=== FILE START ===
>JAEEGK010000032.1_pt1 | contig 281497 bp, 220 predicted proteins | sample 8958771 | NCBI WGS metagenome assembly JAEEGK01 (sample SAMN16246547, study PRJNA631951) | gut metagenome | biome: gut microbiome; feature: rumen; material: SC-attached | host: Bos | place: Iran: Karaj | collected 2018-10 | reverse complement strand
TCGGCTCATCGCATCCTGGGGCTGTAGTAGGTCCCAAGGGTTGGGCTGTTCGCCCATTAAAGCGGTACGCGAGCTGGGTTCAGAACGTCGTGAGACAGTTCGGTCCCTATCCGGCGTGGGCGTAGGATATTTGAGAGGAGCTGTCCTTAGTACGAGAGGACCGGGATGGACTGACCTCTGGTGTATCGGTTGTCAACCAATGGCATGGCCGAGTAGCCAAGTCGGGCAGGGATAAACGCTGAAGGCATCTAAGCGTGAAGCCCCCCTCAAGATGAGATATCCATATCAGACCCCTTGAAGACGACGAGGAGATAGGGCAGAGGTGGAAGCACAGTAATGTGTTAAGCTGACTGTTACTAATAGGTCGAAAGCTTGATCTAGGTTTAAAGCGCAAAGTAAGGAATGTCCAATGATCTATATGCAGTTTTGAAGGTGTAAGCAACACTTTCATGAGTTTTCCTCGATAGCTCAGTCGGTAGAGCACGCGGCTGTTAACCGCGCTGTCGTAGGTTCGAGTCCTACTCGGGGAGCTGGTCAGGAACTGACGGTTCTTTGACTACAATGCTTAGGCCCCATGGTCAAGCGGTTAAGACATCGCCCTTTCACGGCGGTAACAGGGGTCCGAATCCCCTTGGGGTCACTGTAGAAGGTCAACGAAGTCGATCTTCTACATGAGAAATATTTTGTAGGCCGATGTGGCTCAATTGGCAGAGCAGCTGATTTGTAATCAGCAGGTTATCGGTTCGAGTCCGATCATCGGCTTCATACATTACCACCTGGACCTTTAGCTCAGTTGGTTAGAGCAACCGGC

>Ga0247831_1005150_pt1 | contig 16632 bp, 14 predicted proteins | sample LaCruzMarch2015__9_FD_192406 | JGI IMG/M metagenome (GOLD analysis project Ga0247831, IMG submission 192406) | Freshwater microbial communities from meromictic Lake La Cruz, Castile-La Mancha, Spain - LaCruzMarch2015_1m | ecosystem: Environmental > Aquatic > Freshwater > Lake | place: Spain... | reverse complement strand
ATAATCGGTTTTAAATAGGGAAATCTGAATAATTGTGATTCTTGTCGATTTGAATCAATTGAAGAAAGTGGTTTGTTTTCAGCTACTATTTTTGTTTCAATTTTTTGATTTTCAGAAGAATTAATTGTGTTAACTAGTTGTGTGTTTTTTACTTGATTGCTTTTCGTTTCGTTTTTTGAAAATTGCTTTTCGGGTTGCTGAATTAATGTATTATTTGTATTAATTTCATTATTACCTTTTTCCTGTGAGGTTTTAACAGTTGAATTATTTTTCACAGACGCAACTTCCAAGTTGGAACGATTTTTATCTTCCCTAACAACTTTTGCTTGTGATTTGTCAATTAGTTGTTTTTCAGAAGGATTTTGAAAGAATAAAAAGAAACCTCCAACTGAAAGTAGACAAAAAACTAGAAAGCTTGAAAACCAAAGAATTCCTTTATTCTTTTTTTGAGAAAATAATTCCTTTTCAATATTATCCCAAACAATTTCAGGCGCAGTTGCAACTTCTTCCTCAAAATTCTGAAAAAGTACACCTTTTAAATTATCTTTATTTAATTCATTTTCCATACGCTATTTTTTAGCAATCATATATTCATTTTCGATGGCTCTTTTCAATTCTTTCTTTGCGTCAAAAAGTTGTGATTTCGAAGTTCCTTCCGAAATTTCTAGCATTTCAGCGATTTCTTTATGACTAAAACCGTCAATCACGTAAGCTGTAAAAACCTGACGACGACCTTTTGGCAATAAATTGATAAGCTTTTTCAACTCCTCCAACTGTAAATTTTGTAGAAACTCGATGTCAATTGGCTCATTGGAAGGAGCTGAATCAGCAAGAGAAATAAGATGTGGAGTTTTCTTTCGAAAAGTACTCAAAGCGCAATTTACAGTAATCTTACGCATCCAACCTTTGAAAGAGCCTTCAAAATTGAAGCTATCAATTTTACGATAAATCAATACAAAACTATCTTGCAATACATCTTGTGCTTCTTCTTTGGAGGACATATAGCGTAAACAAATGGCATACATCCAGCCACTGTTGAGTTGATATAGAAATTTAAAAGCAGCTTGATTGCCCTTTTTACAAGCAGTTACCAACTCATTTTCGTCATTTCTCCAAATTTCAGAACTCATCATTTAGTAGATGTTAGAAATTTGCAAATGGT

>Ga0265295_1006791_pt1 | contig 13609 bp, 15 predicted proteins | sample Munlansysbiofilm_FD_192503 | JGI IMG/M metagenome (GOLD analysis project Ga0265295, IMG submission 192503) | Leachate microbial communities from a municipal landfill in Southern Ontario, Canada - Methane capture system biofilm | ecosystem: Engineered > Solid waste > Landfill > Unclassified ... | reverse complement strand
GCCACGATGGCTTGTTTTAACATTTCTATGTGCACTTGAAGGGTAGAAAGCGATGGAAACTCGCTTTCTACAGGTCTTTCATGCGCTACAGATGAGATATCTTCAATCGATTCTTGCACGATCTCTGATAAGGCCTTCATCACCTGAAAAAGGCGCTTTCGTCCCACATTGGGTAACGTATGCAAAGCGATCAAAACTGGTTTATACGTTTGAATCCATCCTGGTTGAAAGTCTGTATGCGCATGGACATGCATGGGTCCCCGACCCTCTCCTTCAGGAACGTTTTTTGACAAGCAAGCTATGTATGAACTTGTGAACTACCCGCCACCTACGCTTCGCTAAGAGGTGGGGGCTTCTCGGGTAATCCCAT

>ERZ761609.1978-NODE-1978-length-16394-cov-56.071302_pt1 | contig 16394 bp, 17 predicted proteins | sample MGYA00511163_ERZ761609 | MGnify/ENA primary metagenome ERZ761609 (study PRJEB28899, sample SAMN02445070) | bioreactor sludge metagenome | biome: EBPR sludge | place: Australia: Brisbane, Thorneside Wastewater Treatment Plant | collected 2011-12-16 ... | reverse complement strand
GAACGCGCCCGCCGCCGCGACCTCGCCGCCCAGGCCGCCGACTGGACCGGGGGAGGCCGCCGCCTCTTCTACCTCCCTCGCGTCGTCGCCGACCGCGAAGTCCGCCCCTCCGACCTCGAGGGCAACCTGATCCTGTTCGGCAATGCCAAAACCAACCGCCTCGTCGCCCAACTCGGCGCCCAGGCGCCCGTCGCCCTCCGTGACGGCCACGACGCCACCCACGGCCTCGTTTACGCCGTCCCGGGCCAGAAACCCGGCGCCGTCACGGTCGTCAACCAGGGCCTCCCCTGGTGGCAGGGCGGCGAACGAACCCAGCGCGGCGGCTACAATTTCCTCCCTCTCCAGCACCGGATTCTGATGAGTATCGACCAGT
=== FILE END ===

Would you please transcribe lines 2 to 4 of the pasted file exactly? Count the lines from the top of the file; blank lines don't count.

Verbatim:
TCGGCTCATCGCATCCTGGGGCTGTAGTAGGTCCCAAGGGTTGGGCTGTTCGCCCATTAAAGCGGTACGCGAGCTGGGTTCAGAACGTCGTGAGACAGTTCGGTCCCTATCCGGCGTGGGCGTAGGATATTTGAGAGGAGCTGTCCTTAGTACGAGAGGACCGGGATGGACTGACCTCTGGTGTATCGGTTGTCAACCAATGGCATGGCCGAGTAGCCAAGTCGGGCAGGGATAAACGCTGAAGGCATCTAAGCGTGAAGCCCCCCTCAAGATGAGATATCCATATCAGACCCCTTGAAGACGACGAGGAGATAGGGCAGAGGTGGAAGCACAGTAATGTGTTAAGCTGACTGTTACTAATAGGTCGAAAGCTTGATCTAGGTTTAAAGCGCAAAGTAAGGAATGTCCAATGATCTATATGCAGTTTTGAAGGTGTAAGCAACACTTTCATGAGTTTTCCTCGATAGCTCAGTCGGTAGAGCACGCGGCTGTTAACCGCGCTGTCGTAGGTTCGAGTCCTACTCGGGGAGCTGGTCAGGAACTGACGGTTCTTTGACTACAATGCTTAGGCCCCATGGTCAAGCGGTTAAGACATCGCCCTTTCACGGCGGTAACAGGGGTCCGAATCCCCTTGGGGTCACTGTAGAAGGTCAACGAAGTCGATCTTCTACATGAGAAATATTTTGTAGGCCGATGTGGCTCAATTGGCAGAGCAGCTGATTTGTAATCAGCAGGTTATCGGTTCGAGTCCGATCATCGGCTTCATACATTACCACCTGGACCTTTAGCTCAGTTGGTTAGAGCAACCGGC

>Ga0247831_1005150_pt1 | contig 16632 bp, 14 predicted proteins | sample LaCruzMarch2015__9_FD_192406 | JGI IMG/M metagenome (GOLD analysis project Ga0247831, IMG submission 192406) | Freshwater microbial communities from meromictic Lake La Cruz, Castile-La Mancha, Spain - LaCruzMarch2015_1m | ecosystem: Environmental > Aquatic > Freshwater > Lake | place: Spain... | reverse complement strand
ATAATCGGTTTTAAATAGGGAAATCTGAATAATTGTGATTCTTGTCGATTTGAATCAATTGAAGAAAGTGGTTTGTTTTCAGCTACTATTTTTGTTTCAATTTTTTGATTTTCAGAAGAATTAATTGTGTTAACTAGTTGTGTGTTTTTTACTTGATTGCTTTTCGTTTCGTTTTTTGAAAATTGCTTTTCGGGTTGCTGAATTAATGTATTATTTGTATTAATTTCATTATTACCTTTTTCCTGTGAGGTTTTAACAGTTGAATTATTTTTCACAGACGCAACTTCCAAGTTGGAACGATTTTTATCTTCCCTAACAACTTTTGCTTGTGATTTGTCAATTAGTTGTTTTTCAGAAGGATTTTGAAAGAATAAAAAGAAACCTCCAACTGAAAGTAGACAAAAAACTAGAAAGCTTGAAAACCAAAGAATTCCTTTATTCTTTTTTTGAGAAAATAATTCCTTTTCAATATTATCCCAAACAATTTCAGGCGCAGTTGCAACTTCTTCCTCAAAATTCTGAAAAAGTACACCTTTTAAATTATCTTTATTTAATTCATTTTCCATACGCTATTTTTTAGCAATCATATATTCATTTTCGATGGCTCTTTTCAATTCTTTCTTTGCGTCAAAAAGTTGTGATTTCGAAGTTCCTTCCGAAATTTCTAGCATTTCAGCGATTTCTTTATGACTAAAACCGTCAATCACGTAAGCTGTAAAAACCTGACGACGACCTTTTGGCAATAAATTGATAAGCTTTTTCAACTCCTCCAACTGTAAATTTTGTAGAAACTCGATGTCAATTGGCTCATTGGAAGGAGCTGAATCAGCAAGAGAAATAAGATGTGGAGTTTTCTTTCGAAAAGTACTCAAAGCGCAATTTACAGTAATCTTACGCATCCAACCTTTGAAAGAGCCTTCAAAATTGAAGCTATCAATTTTACGATAAATCAATACAAAACTATCTTGCAATACATCTTGTGCTTCTTCTTTGGAGGACATATAGCGTAAACAAATGGCATACATCCAGCCACTGTTGAGTTGATATAGAAATTTAAAAGCAGCTTGATTGCCCTTTTTACAAGCAGTTACCAACTCATTTTCGTCATTTCTCCAAATTTCAGAACTCATCATTTAGTAGATGTTAGAAATTTGCAAATGGT